Charley is strong, but should leave Florida overnight -, South Georgia News, Weather, Sports

Charley is strong, but should leave Florida overnight

August 13, 2004

Undated-- At 5:00PM, the center of Hurricane Charley was located Near latitude 26.9 north, longitude 82.2 west or about 30 miles West-northwest of Ft. Myers Florida.

This position is also about 115 miles south-southwest of Orlando. Charley is moving toward the north-northeast near 22 mph and a gradual increase in forward speed is expected. The forecast track moves Charley across Florida and off the Northeast Florida coast overnight.

Florida Governor Jeb Bush says damage could exceed $15 billion. Almost two million people have been urged to evacuate in advance of the storm. More than the winds and rain, forecasters fear potentially devastating storm surges of up to 20 feet.

No evacuations are planned in Georgia ahead of Hurricane Charley, but state officials are preparing for the possibility of dealing with tens of thousands of evacuees from Florida.

The Georgia Department of Transportation is preparing for a potential influx of evacuees -- as well as flooding from rains already reaching south Georgia.

The big concern is the storm surge as Charley moves off Florida's west coast. Forecasters say it could be as much as ten to 13 feet near and south of where the center makes landfall.

Governor Perdue has declared a state of emergency in Georgia in preparation for Hurricane Charley. Perdue declared the state of emergency to prepare for possible damage, flooding and price gouging. Georgia law prevents prices from being raised on essential goods and services once a state of emergency is declared.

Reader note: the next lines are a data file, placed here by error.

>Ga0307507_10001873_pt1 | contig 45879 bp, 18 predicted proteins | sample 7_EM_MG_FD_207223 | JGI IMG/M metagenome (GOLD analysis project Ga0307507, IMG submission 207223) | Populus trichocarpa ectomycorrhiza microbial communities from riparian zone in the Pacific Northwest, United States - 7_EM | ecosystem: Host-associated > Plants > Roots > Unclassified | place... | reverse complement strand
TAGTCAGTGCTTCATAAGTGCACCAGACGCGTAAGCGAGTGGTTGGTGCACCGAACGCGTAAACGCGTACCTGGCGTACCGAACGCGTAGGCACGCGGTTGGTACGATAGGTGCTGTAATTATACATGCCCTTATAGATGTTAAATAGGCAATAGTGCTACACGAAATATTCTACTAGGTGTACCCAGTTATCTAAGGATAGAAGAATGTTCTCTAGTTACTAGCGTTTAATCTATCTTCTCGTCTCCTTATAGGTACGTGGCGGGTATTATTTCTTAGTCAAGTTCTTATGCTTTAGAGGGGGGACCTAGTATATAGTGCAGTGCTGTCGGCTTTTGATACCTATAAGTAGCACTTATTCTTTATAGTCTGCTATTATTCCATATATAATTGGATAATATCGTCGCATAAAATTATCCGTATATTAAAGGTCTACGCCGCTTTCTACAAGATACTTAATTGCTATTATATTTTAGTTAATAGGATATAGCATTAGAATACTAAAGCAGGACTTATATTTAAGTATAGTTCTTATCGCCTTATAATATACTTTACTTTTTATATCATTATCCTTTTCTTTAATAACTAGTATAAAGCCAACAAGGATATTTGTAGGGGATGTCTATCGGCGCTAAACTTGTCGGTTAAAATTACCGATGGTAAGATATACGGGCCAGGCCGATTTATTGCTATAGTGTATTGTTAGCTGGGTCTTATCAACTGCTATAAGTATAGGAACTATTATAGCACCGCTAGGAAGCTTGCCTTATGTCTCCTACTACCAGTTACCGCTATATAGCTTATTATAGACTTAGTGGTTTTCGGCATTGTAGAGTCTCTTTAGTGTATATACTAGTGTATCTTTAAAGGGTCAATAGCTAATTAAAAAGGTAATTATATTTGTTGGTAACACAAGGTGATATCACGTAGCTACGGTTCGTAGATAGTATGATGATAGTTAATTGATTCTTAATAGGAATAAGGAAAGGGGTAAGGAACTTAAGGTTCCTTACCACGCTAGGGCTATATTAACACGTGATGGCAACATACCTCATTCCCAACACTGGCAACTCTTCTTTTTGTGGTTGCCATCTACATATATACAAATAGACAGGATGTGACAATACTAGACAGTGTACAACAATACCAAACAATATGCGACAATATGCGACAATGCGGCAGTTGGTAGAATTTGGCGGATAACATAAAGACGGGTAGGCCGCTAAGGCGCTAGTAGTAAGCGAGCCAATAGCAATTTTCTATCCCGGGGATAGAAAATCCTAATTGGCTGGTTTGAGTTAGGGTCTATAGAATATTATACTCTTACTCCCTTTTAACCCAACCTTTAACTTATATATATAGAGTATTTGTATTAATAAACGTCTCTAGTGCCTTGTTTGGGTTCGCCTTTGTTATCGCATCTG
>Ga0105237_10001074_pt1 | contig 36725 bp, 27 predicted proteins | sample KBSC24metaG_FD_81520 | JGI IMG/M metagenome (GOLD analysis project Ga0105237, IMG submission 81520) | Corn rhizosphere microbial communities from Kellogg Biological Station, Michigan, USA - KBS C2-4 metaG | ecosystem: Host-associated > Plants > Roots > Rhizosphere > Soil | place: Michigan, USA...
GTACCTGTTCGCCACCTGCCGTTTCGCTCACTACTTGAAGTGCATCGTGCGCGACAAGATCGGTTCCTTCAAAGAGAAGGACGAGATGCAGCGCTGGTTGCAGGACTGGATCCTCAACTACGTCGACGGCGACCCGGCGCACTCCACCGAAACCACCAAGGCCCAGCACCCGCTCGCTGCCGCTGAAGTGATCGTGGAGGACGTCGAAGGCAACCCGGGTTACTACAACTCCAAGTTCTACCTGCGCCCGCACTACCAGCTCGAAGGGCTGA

Five years ago, Hurricane Floyd prompted the largest peacetime evacuation in the nation's history. Two and a half million fled the coast from Georgia, Florida and South Carolina. State officials said Georgia was forced to deal not only its own evacuees but also 1.7 million from Florida and 500,000 from South Carolina. Evacuees filled hotel rooms and overwhelmed the Red Cross, which eventually opened 71 shelters statewide. Many ended up sleeping in parking lots and campgrounds. They also clogged the state's highways, especially major evacuation routes such as Interstates 16 and 95.

updated at 6:50PM by

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